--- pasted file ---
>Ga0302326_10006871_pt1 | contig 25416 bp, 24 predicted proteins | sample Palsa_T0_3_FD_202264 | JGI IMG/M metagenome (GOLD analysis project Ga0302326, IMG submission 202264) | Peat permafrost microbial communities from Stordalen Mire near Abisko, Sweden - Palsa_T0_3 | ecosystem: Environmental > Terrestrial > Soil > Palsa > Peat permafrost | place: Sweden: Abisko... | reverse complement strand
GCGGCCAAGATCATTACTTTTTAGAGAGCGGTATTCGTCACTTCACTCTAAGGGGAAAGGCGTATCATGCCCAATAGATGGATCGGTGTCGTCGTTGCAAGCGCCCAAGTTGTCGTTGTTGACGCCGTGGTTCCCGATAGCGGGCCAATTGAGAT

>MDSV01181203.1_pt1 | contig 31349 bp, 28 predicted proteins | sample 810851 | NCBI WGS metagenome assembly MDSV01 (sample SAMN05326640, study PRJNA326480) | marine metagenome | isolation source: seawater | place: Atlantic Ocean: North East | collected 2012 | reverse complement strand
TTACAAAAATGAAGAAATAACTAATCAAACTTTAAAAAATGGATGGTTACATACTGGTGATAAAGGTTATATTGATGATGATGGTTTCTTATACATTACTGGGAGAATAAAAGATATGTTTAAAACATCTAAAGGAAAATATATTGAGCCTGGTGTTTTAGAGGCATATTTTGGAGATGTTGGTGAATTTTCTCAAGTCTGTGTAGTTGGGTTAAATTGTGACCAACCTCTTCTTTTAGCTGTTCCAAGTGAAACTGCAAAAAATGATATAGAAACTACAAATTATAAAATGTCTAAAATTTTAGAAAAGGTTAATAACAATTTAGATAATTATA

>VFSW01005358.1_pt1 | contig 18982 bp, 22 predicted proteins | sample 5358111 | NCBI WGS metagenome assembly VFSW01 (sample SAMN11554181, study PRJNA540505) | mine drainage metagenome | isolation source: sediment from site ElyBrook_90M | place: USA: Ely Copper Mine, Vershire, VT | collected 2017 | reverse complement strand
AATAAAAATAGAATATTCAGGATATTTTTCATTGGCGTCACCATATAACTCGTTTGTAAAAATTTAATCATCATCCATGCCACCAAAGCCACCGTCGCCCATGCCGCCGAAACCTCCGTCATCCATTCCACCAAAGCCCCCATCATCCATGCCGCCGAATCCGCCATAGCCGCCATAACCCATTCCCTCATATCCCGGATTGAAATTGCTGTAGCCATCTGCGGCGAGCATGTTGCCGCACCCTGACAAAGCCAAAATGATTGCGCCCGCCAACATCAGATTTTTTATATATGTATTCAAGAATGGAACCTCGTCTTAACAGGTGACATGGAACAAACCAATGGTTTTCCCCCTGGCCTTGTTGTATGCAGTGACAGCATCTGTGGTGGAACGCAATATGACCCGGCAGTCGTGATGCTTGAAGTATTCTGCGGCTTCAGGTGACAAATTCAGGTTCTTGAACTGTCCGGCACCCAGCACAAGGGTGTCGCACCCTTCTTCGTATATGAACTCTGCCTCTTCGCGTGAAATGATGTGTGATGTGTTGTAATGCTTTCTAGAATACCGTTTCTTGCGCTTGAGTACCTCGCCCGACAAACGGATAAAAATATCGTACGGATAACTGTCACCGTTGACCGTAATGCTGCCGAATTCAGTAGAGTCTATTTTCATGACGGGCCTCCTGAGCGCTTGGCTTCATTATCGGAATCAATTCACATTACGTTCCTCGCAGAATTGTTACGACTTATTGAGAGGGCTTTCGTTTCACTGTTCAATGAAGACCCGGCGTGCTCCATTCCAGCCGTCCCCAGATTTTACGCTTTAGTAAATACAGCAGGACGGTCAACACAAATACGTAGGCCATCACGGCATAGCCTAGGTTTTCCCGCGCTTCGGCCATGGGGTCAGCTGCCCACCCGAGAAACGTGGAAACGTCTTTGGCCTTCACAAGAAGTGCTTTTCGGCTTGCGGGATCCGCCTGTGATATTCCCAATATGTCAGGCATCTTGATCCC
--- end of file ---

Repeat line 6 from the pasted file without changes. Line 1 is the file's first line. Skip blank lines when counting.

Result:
AATAAAAATAGAATATTCAGGATATTTTTCATTGGCGTCACCATATAACTCGTTTGTAAAAATTTAATCATCATCCATGCCACCAAAGCCACCGTCGCCCATGCCGCCGAAACCTCCGTCATCCATTCCACCAAAGCCCCCATCATCCATGCCGCCGAATCCGCCATAGCCGCCATAACCCATTCCCTCATATCCCGGATTGAAATTGCTGTAGCCATCTGCGGCGAGCATGTTGCCGCACCCTGACAAAGCCAAAATGATTGCGCCCGCCAACATCAGATTTTTTATATATGTATTCAAGAATGGAACCTCGTCTTAACAGGTGACATGGAACAAACCAATGGTTTTCCCCCTGGCCTTGTTGTATGCAGTGACAGCATCTGTGGTGGAACGCAATATGACCCGGCAGTCGTGATGCTTGAAGTATTCTGCGGCTTCAGGTGACAAATTCAGGTTCTTGAACTGTCCGGCACCCAGCACAAGGGTGTCGCACCCTTCTTCGTATATGAACTCTGCCTCTTCGCGTGAAATGATGTGTGATGTGTTGTAATGCTTTCTAGAATACCGTTTCTTGCGCTTGAGTACCTCGCCCGACAAACGGATAAAAATATCGTACGGATAACTGTCACCGTTGACCGTAATGCTGCCGAATTCAGTAGAGTCTATTTTCATGACGGGCCTCCTGAGCGCTTGGCTTCATTATCGGAATCAATTCACATTACGTTCCTCGCAGAATTGTTACGACTTATTGAGAGGGCTTTCGTTTCACTGTTCAATGAAGACCCGGCGTGCTCCATTCCAGCCGTCCCCAGATTTTACGCTTTAGTAAATACAGCAGGACGGTCAACACAAATACGTAGGCCATCACGGCATAGCCTAGGTTTTCCCGCGCTTCGGCCATGGGGTCAGCTGCCCACCCGAGAAACGTGGAAACGTCTTTGGCCTTCACAAGAAGTGCTTTTCGGCTTGCGGGATCCGCCTGTGATATTCCCAATATGTCAGGCATCTTGATCCC